WhiskyReviews.net is a free service and always will be. However if you would like to support the author you can do so by subscribing for just £1 per month. Alternatively, you can make a one-off donation of your choice. Thank you for your support.
What we now know as Campbeltown began life as a settlement on the Kintyre peninsula named ‘Kinlochkilkerran’. Translating as ‘the head of the loch by the church of Ciaran’, it was renamed ‘Campbell’s Town’ in 1667, after Archibald Campbell, Earl of Argyle, was granted ownership of the land. Thanks to its position on Scotland’s Atlantic coast, the town grew to become a crucial hub for a variety of industries with fishing, shipbuilding and whisky production at the very heart of the community.
Campbeltown came to be known as the Victorian whisky capital of the world, with more than 30 distilleries in operation at one time or another. Today however, that vast industry is but a distant memory. All but three distilleries are lost to the mists of time. Only Springbank, Glen Scotia and Glengyle remain and the latter spent much of the last century in silence.
Glengyle was originally founded in 1872 by William Mitchell and operated successfully until 1925 when it was sold to the Bloch Bros blending company. It wasn’t long before the new owners were forced to mothball the site thanks to the wartime rationing of barley but when peace returned to the world, all remained quiet at Glengyle. Any plans to resume production had long since been forgotten and the distillery buildings were eventually stripped of their equipment and left to the ravages of time.
Three quarters of a century later, Campbeltown’s status as a proud whisky region in its own right was under threat, as some began to question why a single town of just two distilleries was considered a ‘region’. Hedley G Wright, owner of Springbank, wasn’t about to accept this without a fight however and pointed out that the lowlands had only three distilleries currently in operation at the time, with no threat of a loss of status hanging over them. By that reasoning, a third Campbeltown distillery would surely preserve the towns position as one of Scotland’s five official regions. Before long, Wright had purchased the shell of a building which once housed Glengyle and a set of second hand stills were acquired from the mothballed Ben Wyvis distillery in Invergordon. With the new setup installed, Glengyle was back in production by 2004.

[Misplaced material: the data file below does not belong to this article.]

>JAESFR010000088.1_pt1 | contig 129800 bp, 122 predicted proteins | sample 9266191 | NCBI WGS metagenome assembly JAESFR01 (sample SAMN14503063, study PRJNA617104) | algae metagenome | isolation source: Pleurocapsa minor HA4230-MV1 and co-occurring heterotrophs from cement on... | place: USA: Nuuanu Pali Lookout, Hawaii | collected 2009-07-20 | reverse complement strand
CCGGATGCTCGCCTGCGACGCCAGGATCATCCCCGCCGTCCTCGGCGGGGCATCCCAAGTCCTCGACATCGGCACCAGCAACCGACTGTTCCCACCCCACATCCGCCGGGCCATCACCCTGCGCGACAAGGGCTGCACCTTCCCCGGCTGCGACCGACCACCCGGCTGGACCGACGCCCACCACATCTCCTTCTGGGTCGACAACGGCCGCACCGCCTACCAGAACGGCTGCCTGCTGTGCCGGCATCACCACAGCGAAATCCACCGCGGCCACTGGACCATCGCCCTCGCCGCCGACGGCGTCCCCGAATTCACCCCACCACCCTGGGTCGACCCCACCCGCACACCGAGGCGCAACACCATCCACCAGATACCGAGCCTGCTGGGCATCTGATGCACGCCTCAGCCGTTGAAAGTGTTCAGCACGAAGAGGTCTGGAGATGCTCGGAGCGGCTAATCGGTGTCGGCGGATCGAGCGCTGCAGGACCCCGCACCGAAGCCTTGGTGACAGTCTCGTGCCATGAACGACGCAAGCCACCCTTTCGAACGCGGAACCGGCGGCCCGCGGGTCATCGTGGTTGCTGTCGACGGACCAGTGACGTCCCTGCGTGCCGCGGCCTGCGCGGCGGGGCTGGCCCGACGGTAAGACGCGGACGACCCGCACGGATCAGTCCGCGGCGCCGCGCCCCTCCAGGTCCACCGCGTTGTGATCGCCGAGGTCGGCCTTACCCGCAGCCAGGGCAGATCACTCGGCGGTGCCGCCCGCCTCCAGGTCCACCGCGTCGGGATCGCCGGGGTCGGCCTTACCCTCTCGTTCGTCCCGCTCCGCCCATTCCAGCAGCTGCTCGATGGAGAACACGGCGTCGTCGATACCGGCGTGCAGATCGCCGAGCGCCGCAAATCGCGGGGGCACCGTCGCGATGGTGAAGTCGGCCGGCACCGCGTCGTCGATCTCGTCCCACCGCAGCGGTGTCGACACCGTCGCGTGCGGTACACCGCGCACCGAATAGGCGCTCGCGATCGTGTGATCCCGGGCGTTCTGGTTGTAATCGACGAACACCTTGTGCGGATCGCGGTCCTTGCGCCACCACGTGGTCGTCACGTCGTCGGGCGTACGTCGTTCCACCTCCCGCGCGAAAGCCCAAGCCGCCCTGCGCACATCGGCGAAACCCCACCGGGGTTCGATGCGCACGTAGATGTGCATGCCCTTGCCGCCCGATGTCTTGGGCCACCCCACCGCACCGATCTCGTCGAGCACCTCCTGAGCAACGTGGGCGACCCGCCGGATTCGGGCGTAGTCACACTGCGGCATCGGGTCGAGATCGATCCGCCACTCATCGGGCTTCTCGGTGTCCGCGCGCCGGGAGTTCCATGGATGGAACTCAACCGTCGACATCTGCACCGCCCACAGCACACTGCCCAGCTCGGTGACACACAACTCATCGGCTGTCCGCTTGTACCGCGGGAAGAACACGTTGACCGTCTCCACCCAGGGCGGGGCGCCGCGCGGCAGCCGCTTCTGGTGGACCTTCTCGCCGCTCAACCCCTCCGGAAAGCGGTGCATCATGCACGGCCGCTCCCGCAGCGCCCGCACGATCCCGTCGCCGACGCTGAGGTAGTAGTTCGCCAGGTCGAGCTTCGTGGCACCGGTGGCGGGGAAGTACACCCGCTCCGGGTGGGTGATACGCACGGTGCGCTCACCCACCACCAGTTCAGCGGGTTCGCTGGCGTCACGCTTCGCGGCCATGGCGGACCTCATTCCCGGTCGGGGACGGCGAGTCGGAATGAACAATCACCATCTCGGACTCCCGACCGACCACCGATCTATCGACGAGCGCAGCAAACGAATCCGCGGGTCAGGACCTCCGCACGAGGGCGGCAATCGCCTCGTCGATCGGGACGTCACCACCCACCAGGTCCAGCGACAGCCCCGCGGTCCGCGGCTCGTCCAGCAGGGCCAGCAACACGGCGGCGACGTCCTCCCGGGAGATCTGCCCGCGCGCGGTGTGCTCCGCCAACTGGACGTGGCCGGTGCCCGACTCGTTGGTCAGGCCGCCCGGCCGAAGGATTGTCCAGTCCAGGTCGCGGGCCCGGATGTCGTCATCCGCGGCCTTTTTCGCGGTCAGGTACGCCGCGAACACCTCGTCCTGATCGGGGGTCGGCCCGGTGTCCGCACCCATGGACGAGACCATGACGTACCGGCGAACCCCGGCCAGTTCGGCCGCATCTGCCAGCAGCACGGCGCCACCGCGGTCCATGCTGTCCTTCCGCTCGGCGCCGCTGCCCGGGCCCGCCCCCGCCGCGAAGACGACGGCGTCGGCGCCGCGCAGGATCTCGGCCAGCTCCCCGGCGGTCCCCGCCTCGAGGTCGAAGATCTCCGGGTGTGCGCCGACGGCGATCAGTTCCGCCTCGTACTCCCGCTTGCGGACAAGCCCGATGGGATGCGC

Between 2009 and 2015 the company released annual ‘work in progress‘ expressions, which built towards the launch in 2016 of their first 12 year old permanent release. Since the rights to the Glengyle name were held elsewhere however, the malt has been released under the name of Kilkerran. Harking back to the very roots of the town itself.
That initial 12 year old malt was soon followed by an 8 year old ‘cask strength’ edition. Bottled at 55.7%, it is available in the UK for around £50 – £55.
Smell: On the nose there’s Wood Smoke, Biscuit and Honey, Caramel and Fudge, a touch of Banana and light Oak.
Taste: Sea Salt, Black Pepper and a touch of Brine mix with Lemon and Creamy Malt with a subtle undercurrent of Smoke.
Value for Money: £50 is quite reasonable for a cask strength offering such as this, and credit is due to the distillers for including an 8 year old age statement when it would have been so easy to make this a no age statement label.
With some exciting releases on the horizon, Glengyle distillery is one of the most intriguing prospects on the single malt market. Their 12 year old set a high standard and this cask strength 8 year old easily lives up to it. Indeed, the only issue with Kilkerran is the relatively limited amount currently being produced, making it almost impossible to get hold of in some quarters. With any luck however, the continued success of the brand will lead to an upscaling in production and an opportunity for even more of us to fall in love with this fine Campbeltown single malt.